Follow me on Twitter here ellrbrown (over 1000 followers!).

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40 passion points
Construction & regeneration
05 Jun 2019 - Karl Newton
Gallery

Fascinating tour round 'The Gothic' and Great Hampton Street Project with Blackswan

We were delighted to be shown round 'The Gothic' and the Blackswan scheme at 1-4 Great Hampton Street. Fascinating plans for this site involve retaining so much of the wonderful history and architecture of 'The Gothic' for people to enjoy in the future! Thanks to the amazing team at BlackSwan for the opportunity to experience this project so early.

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Fascinating tour round 'The Gothic' and Great Hampton Street Project with Blackswan





We were delighted to be shown round 'The Gothic' and the Blackswan scheme at 1-4 Great Hampton Street. Fascinating plans for this site involve retaining so much of the wonderful history and architecture of 'The Gothic' for people to enjoy in the future! Thanks to the amazing team at BlackSwan for the opportunity to experience this project so early.


On Wednesday 29th May we made a visit to the site of the former Gothic pub on Great Hampton Street in the St Pauls/Jewellery Quarter area of the city.

The Gothic is one part of a whole development stretching over 3/4 ajoining buildings on Great Hampton Street.

The plans for the site will include a hi-end restaurant, quality rooms and apartments as well as 2 social venues with courtyards to the rear.

We will run a separate post with further details of the amazing plans by BlackSwan.

Below are a selection of images showing some of the orignal art deco features inside the property, something we were ensured would be retained by the new development which in huge part is aiming to simply strip the sites back to their orignal features architecture wise and highlight them moving forward.

All photos by Karl Newton

Much more to come as we follow this exciting project through to completion early in 2020. 

 

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60 passion points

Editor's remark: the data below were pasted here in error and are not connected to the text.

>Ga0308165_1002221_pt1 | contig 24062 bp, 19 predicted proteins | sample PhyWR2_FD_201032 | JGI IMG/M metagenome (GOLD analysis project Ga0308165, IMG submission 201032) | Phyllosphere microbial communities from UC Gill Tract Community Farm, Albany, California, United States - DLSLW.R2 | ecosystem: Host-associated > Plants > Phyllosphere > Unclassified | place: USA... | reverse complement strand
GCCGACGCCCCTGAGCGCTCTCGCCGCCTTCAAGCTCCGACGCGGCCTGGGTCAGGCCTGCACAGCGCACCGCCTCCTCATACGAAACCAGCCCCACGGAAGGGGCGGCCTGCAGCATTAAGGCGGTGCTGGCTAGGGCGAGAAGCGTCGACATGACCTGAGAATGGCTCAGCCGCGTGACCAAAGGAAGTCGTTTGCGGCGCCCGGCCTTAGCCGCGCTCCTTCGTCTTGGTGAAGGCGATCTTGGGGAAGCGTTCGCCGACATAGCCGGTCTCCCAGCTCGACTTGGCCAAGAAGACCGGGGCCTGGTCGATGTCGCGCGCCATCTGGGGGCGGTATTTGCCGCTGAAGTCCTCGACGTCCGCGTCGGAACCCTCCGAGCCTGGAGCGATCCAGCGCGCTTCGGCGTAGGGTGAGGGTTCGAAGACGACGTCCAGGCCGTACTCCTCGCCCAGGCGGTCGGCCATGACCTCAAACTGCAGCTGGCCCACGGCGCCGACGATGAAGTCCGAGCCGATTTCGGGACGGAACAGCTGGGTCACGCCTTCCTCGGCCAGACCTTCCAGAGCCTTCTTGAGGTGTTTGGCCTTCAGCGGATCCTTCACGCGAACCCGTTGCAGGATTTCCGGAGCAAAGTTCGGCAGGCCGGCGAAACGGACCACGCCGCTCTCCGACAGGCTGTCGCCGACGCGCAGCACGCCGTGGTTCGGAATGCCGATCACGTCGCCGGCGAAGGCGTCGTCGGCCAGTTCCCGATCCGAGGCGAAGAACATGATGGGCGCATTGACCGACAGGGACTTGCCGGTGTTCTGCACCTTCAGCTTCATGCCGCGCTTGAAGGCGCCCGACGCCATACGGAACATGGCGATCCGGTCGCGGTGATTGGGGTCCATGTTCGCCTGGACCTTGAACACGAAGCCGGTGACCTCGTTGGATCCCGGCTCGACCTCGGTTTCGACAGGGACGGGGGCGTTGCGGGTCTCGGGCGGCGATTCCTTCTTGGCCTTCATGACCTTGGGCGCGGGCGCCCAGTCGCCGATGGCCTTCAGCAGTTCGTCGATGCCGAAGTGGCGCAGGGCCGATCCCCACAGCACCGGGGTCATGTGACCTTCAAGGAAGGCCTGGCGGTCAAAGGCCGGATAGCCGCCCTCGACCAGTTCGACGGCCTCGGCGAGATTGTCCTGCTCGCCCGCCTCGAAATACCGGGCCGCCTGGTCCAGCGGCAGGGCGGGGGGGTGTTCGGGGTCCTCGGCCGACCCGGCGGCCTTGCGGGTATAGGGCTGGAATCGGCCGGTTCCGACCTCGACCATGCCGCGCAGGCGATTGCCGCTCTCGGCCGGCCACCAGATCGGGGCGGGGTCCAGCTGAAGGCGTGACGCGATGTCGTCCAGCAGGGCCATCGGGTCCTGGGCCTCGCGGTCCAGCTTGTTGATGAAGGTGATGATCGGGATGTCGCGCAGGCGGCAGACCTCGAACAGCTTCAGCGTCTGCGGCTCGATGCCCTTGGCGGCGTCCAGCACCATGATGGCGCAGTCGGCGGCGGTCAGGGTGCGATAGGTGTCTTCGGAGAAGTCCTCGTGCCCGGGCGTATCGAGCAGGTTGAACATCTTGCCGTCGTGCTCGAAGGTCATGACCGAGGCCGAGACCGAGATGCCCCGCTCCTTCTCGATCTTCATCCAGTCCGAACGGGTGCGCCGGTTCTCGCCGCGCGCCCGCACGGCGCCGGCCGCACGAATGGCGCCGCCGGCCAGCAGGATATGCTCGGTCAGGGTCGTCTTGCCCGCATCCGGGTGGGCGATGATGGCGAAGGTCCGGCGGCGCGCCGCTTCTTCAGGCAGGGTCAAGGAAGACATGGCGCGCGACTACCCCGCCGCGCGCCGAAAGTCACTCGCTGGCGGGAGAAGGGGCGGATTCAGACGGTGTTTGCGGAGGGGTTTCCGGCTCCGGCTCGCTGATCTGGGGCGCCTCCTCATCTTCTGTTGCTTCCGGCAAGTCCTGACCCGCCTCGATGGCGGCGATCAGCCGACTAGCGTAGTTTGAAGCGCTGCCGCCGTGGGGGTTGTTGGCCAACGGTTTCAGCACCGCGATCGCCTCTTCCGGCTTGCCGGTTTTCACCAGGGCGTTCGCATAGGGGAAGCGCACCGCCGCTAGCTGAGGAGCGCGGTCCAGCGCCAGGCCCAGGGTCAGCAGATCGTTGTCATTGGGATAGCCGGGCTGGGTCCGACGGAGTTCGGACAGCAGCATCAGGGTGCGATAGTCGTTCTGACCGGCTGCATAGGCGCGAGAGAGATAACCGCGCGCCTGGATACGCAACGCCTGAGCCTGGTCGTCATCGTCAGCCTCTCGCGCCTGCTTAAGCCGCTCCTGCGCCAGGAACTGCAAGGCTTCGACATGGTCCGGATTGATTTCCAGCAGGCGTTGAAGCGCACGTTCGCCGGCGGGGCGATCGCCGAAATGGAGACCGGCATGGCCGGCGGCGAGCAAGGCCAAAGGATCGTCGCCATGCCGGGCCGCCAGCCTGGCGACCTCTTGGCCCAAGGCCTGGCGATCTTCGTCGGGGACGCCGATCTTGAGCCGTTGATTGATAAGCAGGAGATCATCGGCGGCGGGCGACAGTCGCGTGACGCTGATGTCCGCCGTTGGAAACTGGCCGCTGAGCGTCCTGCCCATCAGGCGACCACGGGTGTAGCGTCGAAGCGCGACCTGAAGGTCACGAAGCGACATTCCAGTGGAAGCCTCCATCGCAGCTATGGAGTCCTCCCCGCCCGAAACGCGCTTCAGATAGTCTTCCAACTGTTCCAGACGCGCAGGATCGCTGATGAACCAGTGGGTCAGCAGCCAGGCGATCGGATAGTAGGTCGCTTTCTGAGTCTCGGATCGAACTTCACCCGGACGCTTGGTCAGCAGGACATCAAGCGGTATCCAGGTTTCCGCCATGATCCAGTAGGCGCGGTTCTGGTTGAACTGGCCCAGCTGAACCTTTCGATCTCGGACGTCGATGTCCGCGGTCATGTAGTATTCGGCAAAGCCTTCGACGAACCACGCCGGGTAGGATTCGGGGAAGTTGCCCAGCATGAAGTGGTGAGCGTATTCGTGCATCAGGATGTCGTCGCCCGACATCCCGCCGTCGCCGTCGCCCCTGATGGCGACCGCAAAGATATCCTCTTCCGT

Construction & regeneration
04 Jun 2019 - Stephen Giles
Gallery

An illuminated crown to light up the City skyline in Birmingham!

With the cladding inching closer to completion, Stephen Giles looks at the distinctive two-storey crown feature that'll top off this momentous development.

Map of the site

Birmingham Developments Overview Map

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An illuminated crown to light up the City skyline in Birmingham!





With the cladding inching closer to completion, Stephen Giles looks at the distinctive two-storey crown feature that'll top off this momentous development.

Map of the site

Birmingham Developments Overview Map


The silver cladding continues its upward rise, and with the interior meticulously being fitted out, attention is quickly turning to the distinctive two-storey crown feature at the very top.

Excitingly, it will incorporate a new addition to the city’s skyline – an illuminated crown.

It came about after Regal Property Group, the developer, saw an opportunity to enhance the project by adding an extra two storeys, taking it from 31 to 33 floors. 

Not only did this see the building whiz past the 100 metre mark (102m), but it allowed the architects to produce a design that gave the project further distinction, given that it will sit proudly on the skyline for years to come. 

Glancy Nicholls have designed this to acknowledge the silverworks metal working heritage of Broad Street from yesteryear. The tower already takes subtle nods from that, referencing it with its silver hues in its design and materiality.

Artist Impressions by Glancy Nicholls Architects

The crown has seen an increase in silver frame bars/spindles, with strips of vertical blue lighting, which will further define the crown and give Bank II an imposing identity.

Once complete, the building will boast recessed LED lighting, and given the site location, on what is one of the tallest plots of land in the city, it'll be instantly recognisable for miles around.

Artist impressions by Glancy Nicholls Architects

June 1st construction update:

Picture by Aqueembayor

Photos by Stephen Giles